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International Women’s Day is March 8. While America has made some wonderful advances as far as leveling the playing field between women and men, we still have a ways to go. We can do better. #BalanceforBetter

Women account for or influence a notable percentage of all buying decisions. While a larger number of entrepreneurs are men, statistics show that female entrepreneurs are growing faster than those of their male counterparts. The Economist predicts that by 2020, the private wealth held by women (globally) is expected to rise to $72 trillion. These statistics support the notion that women play a crucial role in keeping the economy going. Here are some interesting facts and statistics about women in business.

The Senate report on women entrepreneurs focuses on three particularly unique obstacles:

  1. Lack of role models and mentors
  2. Gender pay gap
  3. Unequal access to funding and venture capital

There are 9.1 million women-owned businesses nationwide, employing 7.9 million employees and generating $1.4 trillion in sales.1

According to the “Women-Owned Businesses Report,” approximately 11.6 million businesses in the U.S are women-owned. This number equals an increase of 114% over the past 20 years.

In 2017, women opened an average of 849 businesses per day.2

The top five industries that women start businesses in are health/beauty/fitness, general retail, business services, food/restaurant, and cleaning and maintenance.3

According to a 2016 BNP Global Entrepreneur Report, businesses run by women had 13% higher revenues than those run by men.

UC Davis research pointed to a situation in California, in which no women were among their highest-paid executives in the majority of businesses there. Furthermore, women hold just 12.3% of board seats and executive positions in California.

According to a “Women in the Workplace” study, more than one-third of women believe their gender has held them back from a promotion, while only 8% of men say the same thing.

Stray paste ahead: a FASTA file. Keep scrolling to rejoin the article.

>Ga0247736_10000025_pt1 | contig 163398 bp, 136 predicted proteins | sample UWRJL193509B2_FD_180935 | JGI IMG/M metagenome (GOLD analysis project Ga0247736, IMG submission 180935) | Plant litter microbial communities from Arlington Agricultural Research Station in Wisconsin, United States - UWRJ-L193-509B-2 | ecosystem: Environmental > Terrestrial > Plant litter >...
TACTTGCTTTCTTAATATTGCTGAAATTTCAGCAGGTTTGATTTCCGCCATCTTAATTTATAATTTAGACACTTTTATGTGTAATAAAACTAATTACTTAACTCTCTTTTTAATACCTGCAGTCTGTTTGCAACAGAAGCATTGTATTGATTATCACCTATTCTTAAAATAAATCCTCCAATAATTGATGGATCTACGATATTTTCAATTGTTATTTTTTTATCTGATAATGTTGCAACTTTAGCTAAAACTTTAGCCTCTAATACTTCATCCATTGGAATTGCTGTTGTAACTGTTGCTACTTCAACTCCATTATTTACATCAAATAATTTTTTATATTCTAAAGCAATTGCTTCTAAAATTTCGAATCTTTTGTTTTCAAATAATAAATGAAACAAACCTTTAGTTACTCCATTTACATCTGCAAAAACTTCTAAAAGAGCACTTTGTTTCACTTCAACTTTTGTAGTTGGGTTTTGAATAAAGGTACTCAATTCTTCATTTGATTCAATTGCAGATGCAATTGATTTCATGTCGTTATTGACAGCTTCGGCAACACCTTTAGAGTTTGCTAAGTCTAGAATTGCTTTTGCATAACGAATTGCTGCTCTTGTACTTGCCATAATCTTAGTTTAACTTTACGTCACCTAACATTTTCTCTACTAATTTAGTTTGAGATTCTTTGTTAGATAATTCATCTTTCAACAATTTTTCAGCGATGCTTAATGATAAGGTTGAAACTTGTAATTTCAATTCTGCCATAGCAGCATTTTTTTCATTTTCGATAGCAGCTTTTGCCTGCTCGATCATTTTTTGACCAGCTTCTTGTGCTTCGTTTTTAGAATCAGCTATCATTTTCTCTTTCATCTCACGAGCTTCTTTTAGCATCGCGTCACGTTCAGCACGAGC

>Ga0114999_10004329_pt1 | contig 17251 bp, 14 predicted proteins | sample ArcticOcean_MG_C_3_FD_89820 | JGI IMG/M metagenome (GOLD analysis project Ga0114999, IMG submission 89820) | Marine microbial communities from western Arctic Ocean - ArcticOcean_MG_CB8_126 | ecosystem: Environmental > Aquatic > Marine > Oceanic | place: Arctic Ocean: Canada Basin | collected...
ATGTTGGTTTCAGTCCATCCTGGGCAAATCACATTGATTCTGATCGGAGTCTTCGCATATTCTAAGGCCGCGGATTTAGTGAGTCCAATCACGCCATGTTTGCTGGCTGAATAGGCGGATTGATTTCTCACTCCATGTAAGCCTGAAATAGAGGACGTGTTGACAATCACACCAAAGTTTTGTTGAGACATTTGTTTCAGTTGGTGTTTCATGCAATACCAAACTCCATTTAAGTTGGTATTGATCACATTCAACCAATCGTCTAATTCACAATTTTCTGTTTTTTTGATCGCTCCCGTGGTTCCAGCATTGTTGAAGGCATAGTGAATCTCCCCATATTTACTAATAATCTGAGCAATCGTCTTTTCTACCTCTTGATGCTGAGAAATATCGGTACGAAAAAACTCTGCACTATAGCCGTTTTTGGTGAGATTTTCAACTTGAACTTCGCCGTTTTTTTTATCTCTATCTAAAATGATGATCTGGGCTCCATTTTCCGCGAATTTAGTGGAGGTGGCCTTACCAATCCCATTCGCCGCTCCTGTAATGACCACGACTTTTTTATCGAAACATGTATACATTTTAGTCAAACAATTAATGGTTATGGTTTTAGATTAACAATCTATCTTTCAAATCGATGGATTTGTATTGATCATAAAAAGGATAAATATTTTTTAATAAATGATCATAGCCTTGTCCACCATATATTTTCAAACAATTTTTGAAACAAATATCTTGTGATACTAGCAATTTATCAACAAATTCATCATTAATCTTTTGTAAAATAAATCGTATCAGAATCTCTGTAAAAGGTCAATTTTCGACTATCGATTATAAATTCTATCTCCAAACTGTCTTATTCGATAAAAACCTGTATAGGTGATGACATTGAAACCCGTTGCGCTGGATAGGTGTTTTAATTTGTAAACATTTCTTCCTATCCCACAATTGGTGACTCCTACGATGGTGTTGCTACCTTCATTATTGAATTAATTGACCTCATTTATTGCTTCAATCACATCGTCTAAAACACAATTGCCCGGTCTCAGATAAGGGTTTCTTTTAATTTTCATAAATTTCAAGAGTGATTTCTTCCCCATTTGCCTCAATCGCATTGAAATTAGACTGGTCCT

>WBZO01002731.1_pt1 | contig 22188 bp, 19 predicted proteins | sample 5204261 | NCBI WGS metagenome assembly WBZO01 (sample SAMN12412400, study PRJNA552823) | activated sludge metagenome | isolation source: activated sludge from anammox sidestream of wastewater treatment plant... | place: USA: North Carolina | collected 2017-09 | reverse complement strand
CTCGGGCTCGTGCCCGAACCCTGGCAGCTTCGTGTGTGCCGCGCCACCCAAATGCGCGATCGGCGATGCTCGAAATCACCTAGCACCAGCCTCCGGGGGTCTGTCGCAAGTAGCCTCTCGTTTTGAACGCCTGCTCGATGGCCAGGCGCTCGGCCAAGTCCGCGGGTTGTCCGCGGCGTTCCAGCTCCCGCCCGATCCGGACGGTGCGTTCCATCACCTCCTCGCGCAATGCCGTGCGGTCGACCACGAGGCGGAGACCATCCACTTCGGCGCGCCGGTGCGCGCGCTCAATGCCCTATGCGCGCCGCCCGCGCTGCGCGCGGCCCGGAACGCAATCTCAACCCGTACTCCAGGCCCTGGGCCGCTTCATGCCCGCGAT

In the US, a woman makes just 80.5 cents for every dollar that a man makes.4

According to a survey by Guidant Financial, 51% of female business owners were under the age of 50, compared to 44 % of men.

According to the National Association of Women Business Owners, across the nation, more women are attending college than men, and according to a CNBC article and research from the Institute of Family Studies, 2015 marked the first time in history that wives were better educated than their husbands.

13% of women-owned companies have been in business for more than 20 years.5

29% of female entrepreneurs say their company is growing moderately while 28% of men said their businesses are growing moderately.5

62% of women entrepreneurs rely on their business as their primary source of income. This challenges outdated assumption that women entrepreneurs are more likely to run lifestyle businesses that provide only supplemental income or as a hobby, as opposed to serving as a primary source of revenue.6

Only 25% of women seek financing for their business, compared to 34% of men who seek funding for their businesses.5 (Alternate:

Recent findings from a large pool of research including a follow up of the JPMorgan Chase Institute July 2018 report, “Growth, Vitality, and Cash Flows: High-Frequency Evidence from 1 Million Small Businesses” state that women entrepreneurs do not necessarily have better success in working with female mentors (as opposed to male mentors). Rather, that most successful entrepreneurs work with business mentors who are helpful, respectful and open-minded, and that they accurately assess an entrepreneur’s business situation and provide relevant advice.

The first year median revenue for women-owned small businesses was $50,000 compared to more than $75,000 for their male counterpart. In the second year, the growth in revenue goes up to $59K for women and $91K for men.5

Year three and four also favor men owned-businesses as they generated $100K and $105K respectively compared to $65K and $68K for women during the same period.5

Female-led companies tend to experience fewer layoffs, and a study from the Ketchum Leadership Communication Monitor revealed that women are more likely to lead by example and handle crisis calmly.

Women of color own 78% of new women-owned businesses.7


1, accessed March 1, 2019

2 (pdf)

3 (Infographic)



6 (pdf)

7 American Express OPEN, “The 2016 State of Women-Owned Businesses Report,” (April 2016) (online at com/news/docs/2016x/2016SWOB.pdf

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